The significance of technology in education has been consistently growing in recent years, 70 percent of UK primary and secondary school students are now using a tablet in class. Many teachers now realize that if used correctly, technology can be a great incentive for students.
Most of us think of education as being traditional in it's process however, the demand for technological classroom supports has significantly increased, creating a thriving market for education technology. These aids range from computers to mobile, tablets and online learning platforms.
There are many edtech startups developing innovative products and concepts that will change the world of education as we know it.
Here are five of the best, as concluded by a local research I've ran.
Pobble won the European Business Plan competition in 2015 with the goal of inspiring young writers. Schools are provided with Pobble platform, which allows children to publish their writing with pride by offering them a worldwide audience for their work.
The platform also allows children to connect through writing and provide peer-to-peer feedback developing critical thinking skills that will have a positive impact on their educational journey.
Currently, Pobble is used by hundreds of schools in over 100 countries. Teachers in these countries champion Pobble as successfully encouraging and inspiring their students to want to excel in school, ultimately boosting morale both for teachers and students alike. Pobble raised 900k from edtech angels.
Founded in 2012, FutureLearn is a digital learning platform that offers courses from universities all over the world. The courses have a wide variety of subject matter from programming to screenwriting from several different institutions like the University of Reading.
FutureLearn was set up by The Open University and was the first endeavour of this kind to come from the United Kingdom. The results have been very impressive with well over three million users.
With over 500 million questions answered in 8 countries around the world, Quipper, another UK born platform, gives teachers the ability to connect directly with students and keep their lesson plans organized.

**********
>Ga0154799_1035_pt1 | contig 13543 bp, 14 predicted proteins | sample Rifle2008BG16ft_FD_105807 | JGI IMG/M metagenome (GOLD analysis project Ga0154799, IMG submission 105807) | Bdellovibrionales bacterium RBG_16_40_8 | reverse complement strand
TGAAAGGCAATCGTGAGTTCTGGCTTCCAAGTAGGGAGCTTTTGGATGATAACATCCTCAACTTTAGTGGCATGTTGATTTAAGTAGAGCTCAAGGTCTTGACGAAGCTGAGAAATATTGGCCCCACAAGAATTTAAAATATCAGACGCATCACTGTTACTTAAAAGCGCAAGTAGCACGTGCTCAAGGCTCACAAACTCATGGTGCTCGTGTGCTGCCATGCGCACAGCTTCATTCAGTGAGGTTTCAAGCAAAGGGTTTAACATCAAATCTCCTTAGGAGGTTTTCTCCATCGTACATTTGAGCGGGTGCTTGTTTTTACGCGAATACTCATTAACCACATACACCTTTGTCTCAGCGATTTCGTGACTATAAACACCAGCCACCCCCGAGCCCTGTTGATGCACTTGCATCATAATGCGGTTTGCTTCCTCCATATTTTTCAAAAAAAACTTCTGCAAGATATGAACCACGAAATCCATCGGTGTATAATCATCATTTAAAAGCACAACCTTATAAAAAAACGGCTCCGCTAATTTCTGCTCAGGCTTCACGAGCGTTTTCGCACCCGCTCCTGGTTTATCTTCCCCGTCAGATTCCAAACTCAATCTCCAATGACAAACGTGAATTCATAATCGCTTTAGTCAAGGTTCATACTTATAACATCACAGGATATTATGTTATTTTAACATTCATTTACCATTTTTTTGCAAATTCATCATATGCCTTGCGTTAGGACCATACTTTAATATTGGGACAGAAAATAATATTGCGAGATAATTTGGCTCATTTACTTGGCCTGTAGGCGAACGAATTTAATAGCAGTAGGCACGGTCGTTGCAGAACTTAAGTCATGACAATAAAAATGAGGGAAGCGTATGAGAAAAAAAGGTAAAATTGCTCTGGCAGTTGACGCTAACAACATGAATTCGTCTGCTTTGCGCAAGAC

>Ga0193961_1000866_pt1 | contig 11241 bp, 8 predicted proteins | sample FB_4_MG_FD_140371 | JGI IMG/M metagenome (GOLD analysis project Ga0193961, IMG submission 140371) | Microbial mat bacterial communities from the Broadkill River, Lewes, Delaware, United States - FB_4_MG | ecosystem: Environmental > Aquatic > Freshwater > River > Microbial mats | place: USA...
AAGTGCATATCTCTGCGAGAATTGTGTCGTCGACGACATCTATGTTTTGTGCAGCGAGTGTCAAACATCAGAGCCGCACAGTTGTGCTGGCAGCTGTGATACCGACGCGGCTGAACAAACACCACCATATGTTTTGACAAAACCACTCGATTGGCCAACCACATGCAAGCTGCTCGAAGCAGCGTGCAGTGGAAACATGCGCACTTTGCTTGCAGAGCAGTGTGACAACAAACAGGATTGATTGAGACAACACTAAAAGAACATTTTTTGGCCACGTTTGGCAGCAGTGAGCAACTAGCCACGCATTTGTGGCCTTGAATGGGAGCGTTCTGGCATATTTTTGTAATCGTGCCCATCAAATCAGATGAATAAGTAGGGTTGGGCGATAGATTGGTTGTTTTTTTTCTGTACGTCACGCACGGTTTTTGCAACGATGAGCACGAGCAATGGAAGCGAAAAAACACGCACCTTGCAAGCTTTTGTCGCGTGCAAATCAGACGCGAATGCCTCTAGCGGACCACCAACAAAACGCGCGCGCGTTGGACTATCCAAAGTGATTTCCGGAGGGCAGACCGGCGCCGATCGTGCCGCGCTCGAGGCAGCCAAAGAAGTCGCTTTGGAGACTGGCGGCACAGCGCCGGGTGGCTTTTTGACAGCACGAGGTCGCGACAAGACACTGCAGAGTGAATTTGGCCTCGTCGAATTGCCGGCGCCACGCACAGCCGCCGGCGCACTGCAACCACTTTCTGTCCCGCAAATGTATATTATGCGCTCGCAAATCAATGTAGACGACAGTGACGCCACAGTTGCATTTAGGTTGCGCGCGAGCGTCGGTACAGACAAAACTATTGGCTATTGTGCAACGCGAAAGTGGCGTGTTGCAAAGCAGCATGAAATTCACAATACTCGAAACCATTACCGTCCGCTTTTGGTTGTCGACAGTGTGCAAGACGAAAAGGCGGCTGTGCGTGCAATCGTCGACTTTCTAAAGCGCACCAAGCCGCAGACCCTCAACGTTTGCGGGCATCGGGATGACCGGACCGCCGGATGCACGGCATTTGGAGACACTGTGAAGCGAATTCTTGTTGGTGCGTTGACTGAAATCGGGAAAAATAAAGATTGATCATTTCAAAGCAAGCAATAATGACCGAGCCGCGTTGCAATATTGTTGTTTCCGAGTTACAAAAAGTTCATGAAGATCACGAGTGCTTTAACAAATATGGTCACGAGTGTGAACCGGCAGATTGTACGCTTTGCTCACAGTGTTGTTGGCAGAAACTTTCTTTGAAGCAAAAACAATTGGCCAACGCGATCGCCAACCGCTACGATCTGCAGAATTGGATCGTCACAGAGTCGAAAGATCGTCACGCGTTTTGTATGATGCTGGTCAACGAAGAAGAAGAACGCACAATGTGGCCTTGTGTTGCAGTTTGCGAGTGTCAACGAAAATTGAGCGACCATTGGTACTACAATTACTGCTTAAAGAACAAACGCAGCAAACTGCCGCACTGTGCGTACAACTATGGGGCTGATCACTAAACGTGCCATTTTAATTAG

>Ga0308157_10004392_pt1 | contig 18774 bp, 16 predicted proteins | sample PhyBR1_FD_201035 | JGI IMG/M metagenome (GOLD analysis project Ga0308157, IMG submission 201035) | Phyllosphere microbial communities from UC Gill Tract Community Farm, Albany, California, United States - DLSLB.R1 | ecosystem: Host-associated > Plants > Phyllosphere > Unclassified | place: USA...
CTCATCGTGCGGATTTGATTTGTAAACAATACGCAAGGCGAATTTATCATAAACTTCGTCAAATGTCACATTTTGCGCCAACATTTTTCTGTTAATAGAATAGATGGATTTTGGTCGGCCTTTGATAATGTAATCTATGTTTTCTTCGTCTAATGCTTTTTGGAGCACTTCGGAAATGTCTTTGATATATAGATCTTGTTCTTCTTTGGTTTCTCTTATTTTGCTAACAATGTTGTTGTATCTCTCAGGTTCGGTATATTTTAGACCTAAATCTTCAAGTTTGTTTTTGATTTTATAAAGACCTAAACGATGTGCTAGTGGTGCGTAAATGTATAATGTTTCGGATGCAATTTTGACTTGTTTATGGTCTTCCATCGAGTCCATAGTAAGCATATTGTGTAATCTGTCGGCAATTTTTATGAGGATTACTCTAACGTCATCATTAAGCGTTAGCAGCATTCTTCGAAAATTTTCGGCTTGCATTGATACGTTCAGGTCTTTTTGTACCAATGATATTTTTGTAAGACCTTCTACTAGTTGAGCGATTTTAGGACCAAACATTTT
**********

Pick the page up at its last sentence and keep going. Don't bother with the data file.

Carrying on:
Teachers can build lessons online, delegate tasks, and students have the ability to submit their work online. The students are provided with feedback based on their performance as well as access to online tools to help study and revise coursework.
RefMe is an online reference tool and was one of the winners of the 2015 EdTech Europe competition. Founded in 2014, this app allows students have access to references with the simple act of a barcode scanner for phones.
The free tool available on both Android and iOS creates citations, footnotes and bibliographies instantly, saving students valuable time. In addition to books and journals, RefMe supports several other references, such as films, webpage, speeches, interviews, legal cases, and more.
In addition to helping everyday students, RefMe intends to collect data and information down the line, on which references are being used the most and are most helpful to students.
Once they garner enough information, they hope to provide insights to universities, so that students only spend money on the right textbooks. Afterall, the cost of student textbooks has grown significantly and is a major expense for most students. In April 2015, RefMe announced a $5 million seed funding round.
Memrise is an online learning tool with courses created by its community members. With well over one million users, scientifically optimized techniques make learning quick and easy.
The company seems to have cracked the code on setting a business model for a fun and effective method of learning, predominantly when it comes to studying new languages.
Clearly, there are several great edtech startups coming out of the UK. It's not surprising either, especially because there is currently a major conversation concerning education and teacher workloads across the United Kingdom.
Hopefully, these startups will be the remedy to help innovate education in the UK and serve as an example for edtech in the rest of the world. We're all looking forward to seeing how the story unfolds.